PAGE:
Tonawanda's Pumm coming into his own
Pumm, a junior on the Tonawanda Warriors basketball team, came from virtually out of no where with a 17-point, 12-rebound night to pace the Warriors victory over Starpoint on Dec.11. It was the kind of performance that told
Pumm that he, without questioned, had arrived as a varsity player.
“It was a very big confidence booster. It was a game I really didn’t think I had in me,” Pumm said with a grin. “It was amazing.”
Now in his second season of varsity, the 6-foot-4 Pumm felt his role early on wouldn’t call for him to be a primary scoring threat.
After talking with coach Hank Hughes, Pumm expected to be more of a banger and crasher.
The guy who would battle for rebounds, loose balls, set screens and essentially just do all of those little things that a team needs to succeed.
“He wanted me to fill the position of rebounding and of course scoring a little bit, but not any big role,” Pumm said. “Just kind of be in there to get the big rebounds. Playing during the (summer league) season I think I got a better feel for the game. I think I haven’t really gotten there yet, but I’ve taken a big step.”
Hughes has said without question Pumm has certainly delivered on the boards and in the little things that tend to fly under the radar screen.
The game against Starpoint, as well as Pumm’s showing against NT, proved how much he can contribute in all aspects of the game. Pumm said a greater knowledge about the X’s and O’s of the game itself has led to better play on his part.
But Pumm is also finding out that consistency is part of the challenge of becoming a complete player. While his rebounding has still been solid-10PPG, his scoring fell to single digits in all three of the games after the Starpoint game. Hughes said it’s crucial that
Pumm maintains that offensive consistency because so many opponents are gearing their defense to stop senior Clayton Hess.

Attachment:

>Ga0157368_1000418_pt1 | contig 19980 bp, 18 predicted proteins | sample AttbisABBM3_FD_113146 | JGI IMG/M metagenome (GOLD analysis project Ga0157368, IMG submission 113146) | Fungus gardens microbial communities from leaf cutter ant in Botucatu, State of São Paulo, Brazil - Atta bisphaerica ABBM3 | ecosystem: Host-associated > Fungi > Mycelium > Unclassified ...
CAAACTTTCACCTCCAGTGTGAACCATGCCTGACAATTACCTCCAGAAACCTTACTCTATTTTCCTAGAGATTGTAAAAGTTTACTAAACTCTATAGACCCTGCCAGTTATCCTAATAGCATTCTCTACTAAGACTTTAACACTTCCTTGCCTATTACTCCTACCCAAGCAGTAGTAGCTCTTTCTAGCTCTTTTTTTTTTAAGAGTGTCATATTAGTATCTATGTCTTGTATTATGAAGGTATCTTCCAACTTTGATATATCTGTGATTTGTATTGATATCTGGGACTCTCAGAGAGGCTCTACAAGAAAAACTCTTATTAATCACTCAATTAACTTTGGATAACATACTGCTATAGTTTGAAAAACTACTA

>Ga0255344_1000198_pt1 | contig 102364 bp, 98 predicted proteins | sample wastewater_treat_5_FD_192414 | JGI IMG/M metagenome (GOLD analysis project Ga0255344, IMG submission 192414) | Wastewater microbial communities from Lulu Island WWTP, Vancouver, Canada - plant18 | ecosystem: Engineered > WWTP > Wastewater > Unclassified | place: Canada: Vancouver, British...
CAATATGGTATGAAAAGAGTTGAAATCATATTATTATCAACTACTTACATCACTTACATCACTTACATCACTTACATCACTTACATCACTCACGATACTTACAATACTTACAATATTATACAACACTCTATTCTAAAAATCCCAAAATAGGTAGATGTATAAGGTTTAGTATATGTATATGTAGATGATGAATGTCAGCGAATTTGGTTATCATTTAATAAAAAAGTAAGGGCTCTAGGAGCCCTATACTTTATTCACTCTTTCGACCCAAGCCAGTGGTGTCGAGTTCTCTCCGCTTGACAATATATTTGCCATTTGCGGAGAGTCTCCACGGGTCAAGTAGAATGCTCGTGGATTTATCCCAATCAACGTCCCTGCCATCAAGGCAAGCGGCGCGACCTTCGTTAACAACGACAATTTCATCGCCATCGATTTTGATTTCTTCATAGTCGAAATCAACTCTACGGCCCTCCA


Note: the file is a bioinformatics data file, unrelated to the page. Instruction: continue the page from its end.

A modest, somewhat quiet young man, Pumm doesn’t really strive to be in the public eye.
He would much rather do his job under the radar and not have the pressure of being a primary scoring threat who is always in the spotlight.
Ironically enough that was exactly the role he had on JV. By virtue of his size he was the JV Warriors inside threat and top scorer.
“I think I’m more that rebouding guy now. I think I was that scorer on JV,” Pumm said.
“I’m nowhere near the hot-shot (scorer), and I’m perfectly fine with that. I’m just that rebounder guy, the one who sets screens. It doesn’t really take much of the pressure off, it’s just more of a role that’s better for me.”
Now the banger on the boards for varsity, Pumm seems much more at home with his role.
When assessing Pumm positive qualities Coach Hughes said what he likes the most is Pumm’s strong work ethic and his straight forward, respectful attitude.
“I’ve never really been a retaliating type of guy,” Pumm said. “My parents always taught me to be a respectful person.”
At a time when so many scholastic-athletes think something is owed to them, Pumm brings a humble, high quality character. Pumm is all about what he can do for the team.
“Connor’s never, ever been (selfish) like that. Ever since I’ve known him,” Hughes said. “He’s extremely classy. I think he’s good in the classroom, I think he’s a good natured kid. A good hearted kid. It is refreshing because so many kids kind of get arrogant and teenagers are teenagers. But he’s mature beyond his years.”
Knowing that high school basketball is an ever changing entity, Pumm is well aware that next year he will be needed to be carry much of the offensive load. Which is why is learning as much as he can right now from Hess.
“He’s a lot better than me. He’s a big role model,” Pumm said. “He really does know the game and knows how to play it.”